[T]he Dane County Zoning and Land Regulation Committee slapped additional insurance requirements on Enbridge before letting it build a new high-capacity pump station along its Line 61… Howard Learner, executive director of the Environmental Law & Policy Center, said the county was careful not to impose conditions on the pipeline itself, which would have infringed on federal regulations. "Dane County isn't seeking to regulate pipeline integrity or shut off valves. Dane County is seeking to...make sure there are sufficient insurance funds to clean up if there is an oil spill." Damon Hill, a spokesman for the federal Pipeline and Hazardous Materials Safety Administration, said a requirement for pollution insurance would not cross the line into the areas governed by his agency.
As noted by Zoning Committee Chair Patrick Miles
, because of the higher pressures and volume involved, a Line 61 spill would likely dwarf the catastrophic Marshall, Michigan spill of 2010. Enbridge threatened to sue over the requirement. However, the Canadian company found it a better strategy to use its connections with Republicans in the Wisconsin Legislature. A provision was drafted by lawyers working for Enbridge and slipped into the state budget a few days before its passage to prohibit counties from requiring liability insurance to cover spills.
A rupture at that flow rate for one hour would spill 2.1 million gallons, far dwarfing the Marshall, Mich., spill… [A]n Enbridge lobbyist and a locally hired attorney basically wrote a statutory provision prohibiting counties from requiring insurance to ensure the cleanup of a spill. Not only that, they also wrote a provision that gives Enbridge the power to condemn people's property... The provisions were amended to the state budget.
The Wisconsin budget passed on July 9. On July 15, Enbridge’s sister Canadian company, Nexen, experienced a failure
of the kind of “fail-safe” detection systems that were among the reasons Enbridge had argued that made insurance unnecessary.
[Oil sands giant Nexen] said its pipeline near its Nexen Long Lake operation released five million litres of “emulsion” — a mixture of bitumen oil, water and sand, starting [July 15]. Its "fail safe" spill-detection system didn't work, he said. The volume released is equivalent to 31,000 barrels — a volume greater than the 27,000 barrels of oil spilled by Enbridge in Kalamazoo Michigan in 2010, in the worst land spill in U.S. history.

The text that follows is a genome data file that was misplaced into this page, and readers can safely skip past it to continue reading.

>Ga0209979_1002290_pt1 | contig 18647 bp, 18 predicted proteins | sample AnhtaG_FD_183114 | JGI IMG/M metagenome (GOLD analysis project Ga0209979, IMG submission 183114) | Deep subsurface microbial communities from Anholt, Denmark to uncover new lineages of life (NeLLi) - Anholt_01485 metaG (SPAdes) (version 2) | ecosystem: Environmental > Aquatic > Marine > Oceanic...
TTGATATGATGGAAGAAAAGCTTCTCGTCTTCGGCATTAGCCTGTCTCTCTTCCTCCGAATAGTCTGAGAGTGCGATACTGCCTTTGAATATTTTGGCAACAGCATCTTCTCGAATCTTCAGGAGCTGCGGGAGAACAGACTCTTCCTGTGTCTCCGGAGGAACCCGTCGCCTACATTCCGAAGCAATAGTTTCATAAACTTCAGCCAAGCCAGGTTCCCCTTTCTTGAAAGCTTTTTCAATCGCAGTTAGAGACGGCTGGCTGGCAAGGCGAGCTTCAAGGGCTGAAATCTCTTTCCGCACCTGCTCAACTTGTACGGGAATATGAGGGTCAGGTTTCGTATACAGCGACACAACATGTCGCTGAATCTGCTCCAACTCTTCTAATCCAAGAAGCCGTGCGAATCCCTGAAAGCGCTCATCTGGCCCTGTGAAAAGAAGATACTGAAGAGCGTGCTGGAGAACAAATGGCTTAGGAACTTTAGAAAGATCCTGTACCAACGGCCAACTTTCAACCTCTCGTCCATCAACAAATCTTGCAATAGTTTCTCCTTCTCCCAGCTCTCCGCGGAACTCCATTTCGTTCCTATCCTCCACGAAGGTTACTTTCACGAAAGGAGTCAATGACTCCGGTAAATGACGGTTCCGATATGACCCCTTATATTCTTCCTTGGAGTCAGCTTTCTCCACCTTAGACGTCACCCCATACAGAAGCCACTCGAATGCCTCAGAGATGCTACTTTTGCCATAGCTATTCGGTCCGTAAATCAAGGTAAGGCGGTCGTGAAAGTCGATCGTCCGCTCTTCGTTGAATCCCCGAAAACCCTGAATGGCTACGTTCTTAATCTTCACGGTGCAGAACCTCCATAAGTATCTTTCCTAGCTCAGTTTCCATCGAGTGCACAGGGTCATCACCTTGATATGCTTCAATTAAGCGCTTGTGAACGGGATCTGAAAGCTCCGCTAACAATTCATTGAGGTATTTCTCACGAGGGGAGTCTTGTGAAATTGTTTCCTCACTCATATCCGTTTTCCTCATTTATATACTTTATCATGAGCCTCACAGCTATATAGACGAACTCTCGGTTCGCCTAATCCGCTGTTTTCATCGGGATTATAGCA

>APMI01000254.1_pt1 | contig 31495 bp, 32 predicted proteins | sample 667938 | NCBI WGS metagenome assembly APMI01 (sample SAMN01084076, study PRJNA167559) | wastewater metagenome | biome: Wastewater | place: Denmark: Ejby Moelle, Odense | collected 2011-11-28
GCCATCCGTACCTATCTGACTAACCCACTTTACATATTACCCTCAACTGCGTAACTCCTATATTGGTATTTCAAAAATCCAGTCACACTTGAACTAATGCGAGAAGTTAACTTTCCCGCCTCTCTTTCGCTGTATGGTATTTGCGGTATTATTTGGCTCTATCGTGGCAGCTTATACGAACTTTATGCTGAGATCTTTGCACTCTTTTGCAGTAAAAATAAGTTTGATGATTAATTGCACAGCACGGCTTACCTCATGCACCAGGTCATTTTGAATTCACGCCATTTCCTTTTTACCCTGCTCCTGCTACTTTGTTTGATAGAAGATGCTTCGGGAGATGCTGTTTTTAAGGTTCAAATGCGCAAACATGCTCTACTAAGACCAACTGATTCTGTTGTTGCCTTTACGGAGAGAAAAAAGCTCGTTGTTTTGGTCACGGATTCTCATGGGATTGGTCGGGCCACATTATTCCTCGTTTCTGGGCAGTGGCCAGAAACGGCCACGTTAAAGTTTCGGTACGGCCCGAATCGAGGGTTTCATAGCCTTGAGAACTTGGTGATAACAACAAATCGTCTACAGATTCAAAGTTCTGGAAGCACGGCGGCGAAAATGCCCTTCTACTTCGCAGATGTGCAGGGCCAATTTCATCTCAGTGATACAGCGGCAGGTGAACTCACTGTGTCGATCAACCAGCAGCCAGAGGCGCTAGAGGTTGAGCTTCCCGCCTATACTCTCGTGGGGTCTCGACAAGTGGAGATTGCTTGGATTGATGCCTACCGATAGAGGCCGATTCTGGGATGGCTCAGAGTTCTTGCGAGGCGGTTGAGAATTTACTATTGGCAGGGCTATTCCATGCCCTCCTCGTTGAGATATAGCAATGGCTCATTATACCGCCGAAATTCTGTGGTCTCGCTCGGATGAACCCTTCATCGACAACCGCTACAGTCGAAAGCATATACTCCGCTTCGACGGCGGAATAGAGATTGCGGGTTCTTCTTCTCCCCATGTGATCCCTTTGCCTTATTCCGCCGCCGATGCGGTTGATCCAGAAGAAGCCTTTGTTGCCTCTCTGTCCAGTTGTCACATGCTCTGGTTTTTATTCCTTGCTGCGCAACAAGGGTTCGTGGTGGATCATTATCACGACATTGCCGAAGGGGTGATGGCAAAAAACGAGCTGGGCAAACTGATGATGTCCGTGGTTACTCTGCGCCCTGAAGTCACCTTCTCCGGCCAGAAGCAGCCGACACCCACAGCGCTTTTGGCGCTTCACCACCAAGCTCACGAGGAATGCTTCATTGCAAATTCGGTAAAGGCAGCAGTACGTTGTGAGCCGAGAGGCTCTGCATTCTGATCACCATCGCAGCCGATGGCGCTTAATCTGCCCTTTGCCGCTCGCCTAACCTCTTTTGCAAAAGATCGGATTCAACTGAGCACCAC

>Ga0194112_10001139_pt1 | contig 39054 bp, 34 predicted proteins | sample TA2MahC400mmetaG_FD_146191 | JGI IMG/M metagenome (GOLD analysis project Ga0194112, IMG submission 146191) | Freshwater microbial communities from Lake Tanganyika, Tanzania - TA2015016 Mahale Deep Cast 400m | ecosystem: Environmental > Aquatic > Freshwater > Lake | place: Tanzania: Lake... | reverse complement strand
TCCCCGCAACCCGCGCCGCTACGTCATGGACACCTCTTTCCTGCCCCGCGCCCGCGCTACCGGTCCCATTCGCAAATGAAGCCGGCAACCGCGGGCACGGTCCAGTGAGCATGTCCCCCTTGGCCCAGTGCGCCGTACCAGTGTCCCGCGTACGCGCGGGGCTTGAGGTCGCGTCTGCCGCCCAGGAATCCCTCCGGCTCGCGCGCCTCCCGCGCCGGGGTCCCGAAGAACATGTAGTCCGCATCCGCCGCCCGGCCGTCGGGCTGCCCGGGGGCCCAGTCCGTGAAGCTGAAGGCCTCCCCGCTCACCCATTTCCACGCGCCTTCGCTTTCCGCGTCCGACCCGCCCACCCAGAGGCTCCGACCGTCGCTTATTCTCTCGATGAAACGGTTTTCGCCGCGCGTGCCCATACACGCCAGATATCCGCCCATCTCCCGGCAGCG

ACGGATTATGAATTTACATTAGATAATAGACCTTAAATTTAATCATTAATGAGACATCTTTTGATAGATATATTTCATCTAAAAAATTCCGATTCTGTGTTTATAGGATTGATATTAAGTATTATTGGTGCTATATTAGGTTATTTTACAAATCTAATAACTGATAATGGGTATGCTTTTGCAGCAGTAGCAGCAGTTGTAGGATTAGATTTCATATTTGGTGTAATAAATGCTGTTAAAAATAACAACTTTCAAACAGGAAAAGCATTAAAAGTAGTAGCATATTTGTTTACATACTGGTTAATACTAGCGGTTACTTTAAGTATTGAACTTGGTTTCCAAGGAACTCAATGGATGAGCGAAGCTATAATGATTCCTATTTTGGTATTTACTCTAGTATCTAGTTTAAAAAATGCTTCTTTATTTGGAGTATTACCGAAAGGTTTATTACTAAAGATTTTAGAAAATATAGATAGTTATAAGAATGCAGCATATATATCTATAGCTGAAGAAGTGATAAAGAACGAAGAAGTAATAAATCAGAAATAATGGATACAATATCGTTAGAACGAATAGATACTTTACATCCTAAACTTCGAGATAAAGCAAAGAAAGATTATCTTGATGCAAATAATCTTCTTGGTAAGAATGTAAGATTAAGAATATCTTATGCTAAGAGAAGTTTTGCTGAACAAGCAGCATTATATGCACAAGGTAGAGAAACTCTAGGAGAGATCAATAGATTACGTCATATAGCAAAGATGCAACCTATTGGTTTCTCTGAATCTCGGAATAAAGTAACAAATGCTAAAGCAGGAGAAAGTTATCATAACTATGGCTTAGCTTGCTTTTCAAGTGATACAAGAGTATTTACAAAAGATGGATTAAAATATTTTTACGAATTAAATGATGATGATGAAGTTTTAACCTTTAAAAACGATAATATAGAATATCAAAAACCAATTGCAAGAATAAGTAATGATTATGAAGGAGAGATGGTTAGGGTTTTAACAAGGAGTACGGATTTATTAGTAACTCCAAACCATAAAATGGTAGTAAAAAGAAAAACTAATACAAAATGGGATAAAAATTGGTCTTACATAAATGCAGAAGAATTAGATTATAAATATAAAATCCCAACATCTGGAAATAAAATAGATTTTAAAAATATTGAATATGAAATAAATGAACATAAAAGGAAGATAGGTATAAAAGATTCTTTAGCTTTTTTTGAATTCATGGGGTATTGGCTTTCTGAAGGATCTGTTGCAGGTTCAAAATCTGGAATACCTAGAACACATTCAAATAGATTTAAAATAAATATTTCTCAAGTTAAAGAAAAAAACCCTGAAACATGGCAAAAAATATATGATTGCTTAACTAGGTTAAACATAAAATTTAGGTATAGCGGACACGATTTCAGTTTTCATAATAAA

Those who think the Koch Brothers made a bad investment in financing the ambitions of intellectual lightweight Wisconsin Governor Scott Walker may want to think again. Koch Industries is the biggest lease holder
of Canadian oil sands. With the friendly provisions slipped into the Wisconsin budget by Walker’s Republican colleagues, their increasing profits are ensured.
An oil industry official with direct knowledge of Koch’s lease holdings [says that] Koch Industries ranks as the largest leaseholder in [Canada’s oil sands].
As serious as the issues of safety and accountability for spills are, the seriousness of the effects of the Line 61 expansion on global climate change may be even greater. What does this expansion mean for global climate change? NASA climate scientist James Hansen’s assertion that it would be “game over” if the Keystone pipeline were built is often quoted
. However, Line 61 teaches us there are other ways in which the game may be lost.
In her recent announcement of opposition to the Keystone pipeline, Hillary Clinton cited global climate change. Bernie Sanders has long opposed the Keystone pipeline, also because of concerns about global climate change. In a July press release, he stated:
We must make significant reductions in carbon emissions and break our dependency on fossil fuels. That is why I have helped lead the fight in the Senate against the Keystone pipeline which would transport some of the dirtiest fossil fuel in the world.
In closing this entry, I have two questions for these two candidates for the presidency. First, what is your position on the expansion of Enbridge Line 61? And second, what do you plan to do about it?